This is what Bhagavan indicated when he said in verse 25 of Uḷḷadu Nāṟpadu, ‘உரு விட்டு, உரு பற்றும்’ (uru viṭṭu, uru paṯṟum), ‘leaving [one] form, it grasps [another] form’. Therefore though our ego now experiences itself as our current body, it does not depend on this body alone. Whenever it leaves this current state and dreams some other state, it no longer experiences our present body, but instead it projects and experiences some other body as itself. Likewise, when it leaves its current body at the time of death, it will be able to project and experience some other body as itself.

Such is the nature of this ego. Though it depends upon other things, it is nevertheless relatively independent, because whatever other things it depends upon are its own projections, so whenever it wants to rise it can do so simply by projecting and grasping other things (as it does in any dream). This is why the final sentences of the fifth paragraph of Nāṉ Yār? are such an important conclusion to all that Bhagavan said about the mind (which is essentially just the ego) in the fourth and fifth paragraphs, and why verse 26 of Uḷḷadu Nāṟpadu is such an important conclusion to all that he said about the ego in the preceding three verses.

9. Uḷḷadu Nāṟpadu verse 26: investigating the ego is giving up everything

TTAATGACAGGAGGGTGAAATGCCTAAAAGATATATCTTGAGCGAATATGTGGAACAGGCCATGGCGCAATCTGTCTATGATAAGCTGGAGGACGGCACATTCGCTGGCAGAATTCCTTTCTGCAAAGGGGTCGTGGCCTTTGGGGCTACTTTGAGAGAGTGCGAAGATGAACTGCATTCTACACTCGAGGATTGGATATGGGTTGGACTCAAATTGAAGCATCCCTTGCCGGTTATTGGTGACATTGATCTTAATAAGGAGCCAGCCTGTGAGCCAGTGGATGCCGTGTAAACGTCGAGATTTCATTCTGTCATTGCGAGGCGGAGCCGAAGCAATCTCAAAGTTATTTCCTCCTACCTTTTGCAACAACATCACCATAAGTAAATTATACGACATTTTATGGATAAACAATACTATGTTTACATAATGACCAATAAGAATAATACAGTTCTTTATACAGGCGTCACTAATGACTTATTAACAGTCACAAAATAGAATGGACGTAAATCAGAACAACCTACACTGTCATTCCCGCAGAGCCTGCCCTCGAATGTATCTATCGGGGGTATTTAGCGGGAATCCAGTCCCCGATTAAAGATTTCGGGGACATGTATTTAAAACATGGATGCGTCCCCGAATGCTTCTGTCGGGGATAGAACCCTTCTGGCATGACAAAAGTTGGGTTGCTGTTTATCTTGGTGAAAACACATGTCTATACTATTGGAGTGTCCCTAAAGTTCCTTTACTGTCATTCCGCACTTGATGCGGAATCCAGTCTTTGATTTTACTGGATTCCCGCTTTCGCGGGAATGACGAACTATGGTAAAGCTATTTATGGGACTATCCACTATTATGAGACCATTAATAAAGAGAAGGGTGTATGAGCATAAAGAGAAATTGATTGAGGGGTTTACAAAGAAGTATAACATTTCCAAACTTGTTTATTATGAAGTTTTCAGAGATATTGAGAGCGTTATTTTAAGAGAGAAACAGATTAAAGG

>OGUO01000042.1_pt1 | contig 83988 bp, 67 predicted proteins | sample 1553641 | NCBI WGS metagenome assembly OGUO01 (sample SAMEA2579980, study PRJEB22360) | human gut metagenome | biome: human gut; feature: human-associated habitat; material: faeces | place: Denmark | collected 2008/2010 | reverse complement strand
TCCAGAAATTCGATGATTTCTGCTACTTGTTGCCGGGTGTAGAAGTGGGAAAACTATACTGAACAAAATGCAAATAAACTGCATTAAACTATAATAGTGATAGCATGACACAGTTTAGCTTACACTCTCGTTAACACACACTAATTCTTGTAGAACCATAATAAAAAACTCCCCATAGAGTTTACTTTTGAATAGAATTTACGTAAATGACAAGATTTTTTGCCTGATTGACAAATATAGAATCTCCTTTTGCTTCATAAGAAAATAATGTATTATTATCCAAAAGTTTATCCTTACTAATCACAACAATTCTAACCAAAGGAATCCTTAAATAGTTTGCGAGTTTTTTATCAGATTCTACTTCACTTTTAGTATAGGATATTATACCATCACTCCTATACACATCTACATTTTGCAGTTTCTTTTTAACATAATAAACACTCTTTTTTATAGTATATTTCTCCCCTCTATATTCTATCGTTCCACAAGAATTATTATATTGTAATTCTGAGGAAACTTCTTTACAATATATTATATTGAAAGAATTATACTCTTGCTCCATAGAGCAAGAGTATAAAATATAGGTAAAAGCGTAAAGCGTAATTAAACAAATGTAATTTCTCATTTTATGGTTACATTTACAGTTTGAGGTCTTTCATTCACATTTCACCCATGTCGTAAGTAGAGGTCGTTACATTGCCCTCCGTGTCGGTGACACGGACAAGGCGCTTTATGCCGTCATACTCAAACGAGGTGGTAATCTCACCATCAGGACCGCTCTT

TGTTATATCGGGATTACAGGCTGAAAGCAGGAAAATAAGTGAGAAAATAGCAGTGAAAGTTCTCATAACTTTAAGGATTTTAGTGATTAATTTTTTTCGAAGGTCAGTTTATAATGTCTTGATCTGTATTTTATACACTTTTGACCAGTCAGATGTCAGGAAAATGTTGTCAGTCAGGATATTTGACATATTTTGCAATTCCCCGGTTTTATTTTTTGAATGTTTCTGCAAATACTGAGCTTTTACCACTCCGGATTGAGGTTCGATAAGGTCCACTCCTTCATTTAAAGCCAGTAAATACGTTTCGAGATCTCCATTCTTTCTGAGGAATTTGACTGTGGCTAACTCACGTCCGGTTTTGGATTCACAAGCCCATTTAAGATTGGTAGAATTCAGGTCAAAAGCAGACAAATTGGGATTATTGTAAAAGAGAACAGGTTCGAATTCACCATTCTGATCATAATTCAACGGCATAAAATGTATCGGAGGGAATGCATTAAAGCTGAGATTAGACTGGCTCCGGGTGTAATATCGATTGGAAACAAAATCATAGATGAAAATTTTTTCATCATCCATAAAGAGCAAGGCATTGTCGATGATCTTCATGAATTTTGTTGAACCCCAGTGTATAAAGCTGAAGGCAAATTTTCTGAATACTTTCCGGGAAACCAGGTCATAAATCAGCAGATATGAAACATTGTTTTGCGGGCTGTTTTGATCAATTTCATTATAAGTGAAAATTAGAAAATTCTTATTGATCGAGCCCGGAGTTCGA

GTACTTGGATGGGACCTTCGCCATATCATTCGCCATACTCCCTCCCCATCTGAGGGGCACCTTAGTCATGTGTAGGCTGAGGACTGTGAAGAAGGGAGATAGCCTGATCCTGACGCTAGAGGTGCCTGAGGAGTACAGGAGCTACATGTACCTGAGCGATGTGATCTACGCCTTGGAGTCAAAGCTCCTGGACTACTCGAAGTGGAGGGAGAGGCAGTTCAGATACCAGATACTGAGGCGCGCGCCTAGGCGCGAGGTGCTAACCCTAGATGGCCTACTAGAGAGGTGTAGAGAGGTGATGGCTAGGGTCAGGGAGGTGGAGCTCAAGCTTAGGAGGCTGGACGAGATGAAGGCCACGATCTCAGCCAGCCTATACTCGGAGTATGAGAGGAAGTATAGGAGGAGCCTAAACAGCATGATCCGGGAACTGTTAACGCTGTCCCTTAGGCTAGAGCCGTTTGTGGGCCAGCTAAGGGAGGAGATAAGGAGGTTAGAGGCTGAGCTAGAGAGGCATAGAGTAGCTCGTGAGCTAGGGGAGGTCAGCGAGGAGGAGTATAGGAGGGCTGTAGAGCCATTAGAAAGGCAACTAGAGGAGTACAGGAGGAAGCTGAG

What he says in verse 26 of Uḷḷadu Nāṟpadu is:
அகந்தையுண் டாயி னனைத்துமுண் டாகு
மகந்தையின் றேலின் றனைத்து — மகந்தையே
யாவுமா மாதலால் யாதிதென்று நாடலே
யோவுதல் யாவுமென வோர்.

ahandaiyuṇ ḍāyi ṉaṉaittumuṇ ḍāhu
mahandaiyiṉ ḏṟēliṉ ḏṟaṉaittu — mahandaiyē
yāvumā mādalāl yādideṉḏṟu nādalē
yōvudal yāvumeṉa vōr
.

பதச்சேதம்: அகந்தை உண்டாயின், அனைத்தும் உண்டாகும்; அகந்தை இன்றேல், இன்று அனைத்தும். அகந்தையே யாவும் ஆம். ஆதலால், யாது இது என்று நாடலே ஓவுதல் யாவும் என ஓர்.

Padacchēdam (word-separation): ahandai uṇḍāyiṉ, aṉaittum uṇḍāhum; ahandai iṉḏṟēl, iṉḏṟu aṉaittum. ahandai-y-ē yāvum ām. ādalāl, yādu idu eṉḏṟu nādal-ē ōvudal yāvum eṉa ōr.

அன்வயம்: அகந்தை உண்டாயின், அனைத்தும் உண்டாகும்; அகந்தை இன்றேல், அனைத்தும் இன்று. யாவும் அகந்தையே ஆம். ஆதலால், யாது இது என்று நாடலே யாவும் ஓவுதல் என ஓர்.

Anvayam (words rearranged in natural prose order): ahandai uṇḍāyiṉ, aṉaittum uṇḍāhum; ahandai iṉḏṟēl, aṉaittum iṉḏṟu. yāvum ahandai-y-ē ām. ādalāl, yādu idu eṉḏṟu nādal-ē yāvum ōvudal eṉa ōr.